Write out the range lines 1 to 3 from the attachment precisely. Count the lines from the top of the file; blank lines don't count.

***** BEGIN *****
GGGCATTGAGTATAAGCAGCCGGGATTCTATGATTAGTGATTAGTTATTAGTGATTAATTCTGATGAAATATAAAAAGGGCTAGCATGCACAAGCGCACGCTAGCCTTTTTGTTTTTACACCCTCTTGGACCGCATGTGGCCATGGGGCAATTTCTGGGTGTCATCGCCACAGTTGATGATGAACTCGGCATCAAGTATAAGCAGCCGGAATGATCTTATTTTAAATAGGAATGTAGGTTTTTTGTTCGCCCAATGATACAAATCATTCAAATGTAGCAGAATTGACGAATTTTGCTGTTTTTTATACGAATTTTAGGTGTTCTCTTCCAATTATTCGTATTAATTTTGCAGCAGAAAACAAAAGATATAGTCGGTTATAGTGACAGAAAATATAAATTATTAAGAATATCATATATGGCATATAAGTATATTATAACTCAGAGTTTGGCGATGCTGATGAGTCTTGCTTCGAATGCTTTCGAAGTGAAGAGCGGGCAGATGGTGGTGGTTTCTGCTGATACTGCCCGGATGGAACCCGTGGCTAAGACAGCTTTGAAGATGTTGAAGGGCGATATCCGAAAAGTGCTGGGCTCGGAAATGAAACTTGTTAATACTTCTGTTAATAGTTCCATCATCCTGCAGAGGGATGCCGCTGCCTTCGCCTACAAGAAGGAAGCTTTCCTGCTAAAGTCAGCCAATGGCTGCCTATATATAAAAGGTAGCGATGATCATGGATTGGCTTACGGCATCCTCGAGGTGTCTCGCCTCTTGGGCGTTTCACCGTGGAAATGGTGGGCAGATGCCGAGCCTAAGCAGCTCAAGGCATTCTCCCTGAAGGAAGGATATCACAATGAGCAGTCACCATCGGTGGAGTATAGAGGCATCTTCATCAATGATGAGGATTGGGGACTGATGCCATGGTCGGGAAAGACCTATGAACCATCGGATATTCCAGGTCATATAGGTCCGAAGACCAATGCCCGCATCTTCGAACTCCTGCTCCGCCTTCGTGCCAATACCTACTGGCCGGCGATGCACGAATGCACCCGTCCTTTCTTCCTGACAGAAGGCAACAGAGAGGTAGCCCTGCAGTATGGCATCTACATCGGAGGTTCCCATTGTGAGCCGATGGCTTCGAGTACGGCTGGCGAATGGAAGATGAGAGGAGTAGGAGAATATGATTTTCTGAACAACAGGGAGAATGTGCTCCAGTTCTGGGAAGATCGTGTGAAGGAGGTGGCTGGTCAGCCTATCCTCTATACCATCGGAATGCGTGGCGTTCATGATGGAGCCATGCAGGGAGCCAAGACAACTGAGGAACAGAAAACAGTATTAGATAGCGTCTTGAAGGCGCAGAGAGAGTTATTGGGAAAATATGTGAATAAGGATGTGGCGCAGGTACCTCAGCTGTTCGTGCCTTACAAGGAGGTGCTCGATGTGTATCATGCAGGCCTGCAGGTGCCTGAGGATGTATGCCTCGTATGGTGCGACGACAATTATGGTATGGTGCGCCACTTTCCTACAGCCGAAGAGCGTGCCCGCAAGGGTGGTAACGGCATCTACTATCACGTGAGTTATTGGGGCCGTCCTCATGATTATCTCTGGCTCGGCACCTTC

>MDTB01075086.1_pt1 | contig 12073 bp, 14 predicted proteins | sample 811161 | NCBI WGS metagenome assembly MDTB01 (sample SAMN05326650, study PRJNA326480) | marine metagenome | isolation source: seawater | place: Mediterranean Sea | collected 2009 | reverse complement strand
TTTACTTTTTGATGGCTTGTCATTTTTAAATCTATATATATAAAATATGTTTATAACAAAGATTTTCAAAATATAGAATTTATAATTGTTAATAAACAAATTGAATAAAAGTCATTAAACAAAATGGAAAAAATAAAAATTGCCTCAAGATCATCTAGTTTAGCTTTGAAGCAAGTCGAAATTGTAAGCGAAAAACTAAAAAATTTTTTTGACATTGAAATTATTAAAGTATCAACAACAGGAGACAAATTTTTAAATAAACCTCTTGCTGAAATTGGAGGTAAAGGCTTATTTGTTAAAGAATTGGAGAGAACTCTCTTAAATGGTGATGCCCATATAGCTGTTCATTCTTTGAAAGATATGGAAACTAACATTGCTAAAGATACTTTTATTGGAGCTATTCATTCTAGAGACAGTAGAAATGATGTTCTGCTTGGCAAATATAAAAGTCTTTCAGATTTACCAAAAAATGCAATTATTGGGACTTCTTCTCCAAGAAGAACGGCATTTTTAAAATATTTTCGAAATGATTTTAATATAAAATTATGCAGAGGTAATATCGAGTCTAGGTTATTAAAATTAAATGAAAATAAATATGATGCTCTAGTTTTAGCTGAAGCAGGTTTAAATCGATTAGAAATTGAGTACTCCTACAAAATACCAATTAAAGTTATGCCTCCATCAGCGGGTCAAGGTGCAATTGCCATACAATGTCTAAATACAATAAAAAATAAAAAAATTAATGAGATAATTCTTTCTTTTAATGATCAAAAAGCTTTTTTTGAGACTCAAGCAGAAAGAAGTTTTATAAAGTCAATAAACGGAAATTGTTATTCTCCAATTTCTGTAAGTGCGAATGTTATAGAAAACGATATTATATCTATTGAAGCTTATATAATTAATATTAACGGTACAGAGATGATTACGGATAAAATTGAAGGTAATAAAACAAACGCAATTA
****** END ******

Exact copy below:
GGGCATTGAGTATAAGCAGCCGGGATTCTATGATTAGTGATTAGTTATTAGTGATTAATTCTGATGAAATATAAAAAGGGCTAGCATGCACAAGCGCACGCTAGCCTTTTTGTTTTTACACCCTCTTGGACCGCATGTGGCCATGGGGCAATTTCTGGGTGTCATCGCCACAGTTGATGATGAACTCGGCATCAAGTATAAGCAGCCGGAATGATCTTATTTTAAATAGGAATGTAGGTTTTTTGTTCGCCCAATGATACAAATCATTCAAATGTAGCAGAATTGACGAATTTTGCTGTTTTTTATACGAATTTTAGGTGTTCTCTTCCAATTATTCGTATTAATTTTGCAGCAGAAAACAAAAGATATAGTCGGTTATAGTGACAGAAAATATAAATTATTAAGAATATCATATATGGCATATAAGTATATTATAACTCAGAGTTTGGCGATGCTGATGAGTCTTGCTTCGAATGCTTTCGAAGTGAAGAGCGGGCAGATGGTGGTGGTTTCTGCTGATACTGCCCGGATGGAACCCGTGGCTAAGACAGCTTTGAAGATGTTGAAGGGCGATATCCGAAAAGTGCTGGGCTCGGAAATGAAACTTGTTAATACTTCTGTTAATAGTTCCATCATCCTGCAGAGGGATGCCGCTGCCTTCGCCTACAAGAAGGAAGCTTTCCTGCTAAAGTCAGCCAATGGCTGCCTATATATAAAAGGTAGCGATGATCATGGATTGGCTTACGGCATCCTCGAGGTGTCTCGCCTCTTGGGCGTTTCACCGTGGAAATGGTGGGCAGATGCCGAGCCTAAGCAGCTCAAGGCATTCTCCCTGAAGGAAGGATATCACAATGAGCAGTCACCATCGGTGGAGTATAGAGGCATCTTCATCAATGATGAGGATTGGGGACTGATGCCATGGTCGGGAAAGACCTATGAACCATCGGATATTCCAGGTCATATAGGTCCGAAGACCAATGCCCGCATCTTCGAACTCCTGCTCCGCCTTCGTGCCAATACCTACTGGCCGGCGATGCACGAATGCACCCGTCCTTTCTTCCTGACAGAAGGCAACAGAGAGGTAGCCCTGCAGTATGGCATCTACATCGGAGGTTCCCATTGTGAGCCGATGGCTTCGAGTACGGCTGGCGAATGGAAGATGAGAGGAGTAGGAGAATATGATTTTCTGAACAACAGGGAGAATGTGCTCCAGTTCTGGGAAGATCGTGTGAAGGAGGTGGCTGGTCAGCCTATCCTCTATACCATCGGAATGCGTGGCGTTCATGATGGAGCCATGCAGGGAGCCAAGACAACTGAGGAACAGAAAACAGTATTAGATAGCGTCTTGAAGGCGCAGAGAGAGTTATTGGGAAAATATGTGAATAAGGATGTGGCGCAGGTACCTCAGCTGTTCGTGCCTTACAAGGAGGTGCTCGATGTGTATCATGCAGGCCTGCAGGTGCCTGAGGATGTATGCCTCGTATGGTGCGACGACAATTATGGTATGGTGCGCCACTTTCCTACAGCCGAAGAGCGTGCCCGCAAGGGTGGTAACGGCATCTACTATCACGTGAGTTATTGGGGCCGTCCTCATGATTATCTCTGGCTCGGCACCTTC

>MDTB01075086.1_pt1 | contig 12073 bp, 14 predicted proteins | sample 811161 | NCBI WGS metagenome assembly MDTB01 (sample SAMN05326650, study PRJNA326480) | marine metagenome | isolation source: seawater | place: Mediterranean Sea | collected 2009 | reverse complement strand
TTTACTTTTTGATGGCTTGTCATTTTTAAATCTATATATATAAAATATGTTTATAACAAAGATTTTCAAAATATAGAATTTATAATTGTTAATAAACAAATTGAATAAAAGTCATTAAACAAAATGGAAAAAATAAAAATTGCCTCAAGATCATCTAGTTTAGCTTTGAAGCAAGTCGAAATTGTAAGCGAAAAACTAAAAAATTTTTTTGACATTGAAATTATTAAAGTATCAACAACAGGAGACAAATTTTTAAATAAACCTCTTGCTGAAATTGGAGGTAAAGGCTTATTTGTTAAAGAATTGGAGAGAACTCTCTTAAATGGTGATGCCCATATAGCTGTTCATTCTTTGAAAGATATGGAAACTAACATTGCTAAAGATACTTTTATTGGAGCTATTCATTCTAGAGACAGTAGAAATGATGTTCTGCTTGGCAAATATAAAAGTCTTTCAGATTTACCAAAAAATGCAATTATTGGGACTTCTTCTCCAAGAAGAACGGCATTTTTAAAATATTTTCGAAATGATTTTAATATAAAATTATGCAGAGGTAATATCGAGTCTAGGTTATTAAAATTAAATGAAAATAAATATGATGCTCTAGTTTTAGCTGAAGCAGGTTTAAATCGATTAGAAATTGAGTACTCCTACAAAATACCAATTAAAGTTATGCCTCCATCAGCGGGTCAAGGTGCAATTGCCATACAATGTCTAAATACAATAAAAAATAAAAAAATTAATGAGATAATTCTTTCTTTTAATGATCAAAAAGCTTTTTTTGAGACTCAAGCAGAAAGAAGTTTTATAAAGTCAATAAACGGAAATTGTTATTCTCCAATTTCTGTAAGTGCGAATGTTATAGAAAACGATATTATATCTATTGAAGCTTATATAATTAATATTAACGGTACAGAGATGATTACGGATAAAATTGAAGGTAATAAAACAAACGCAATTA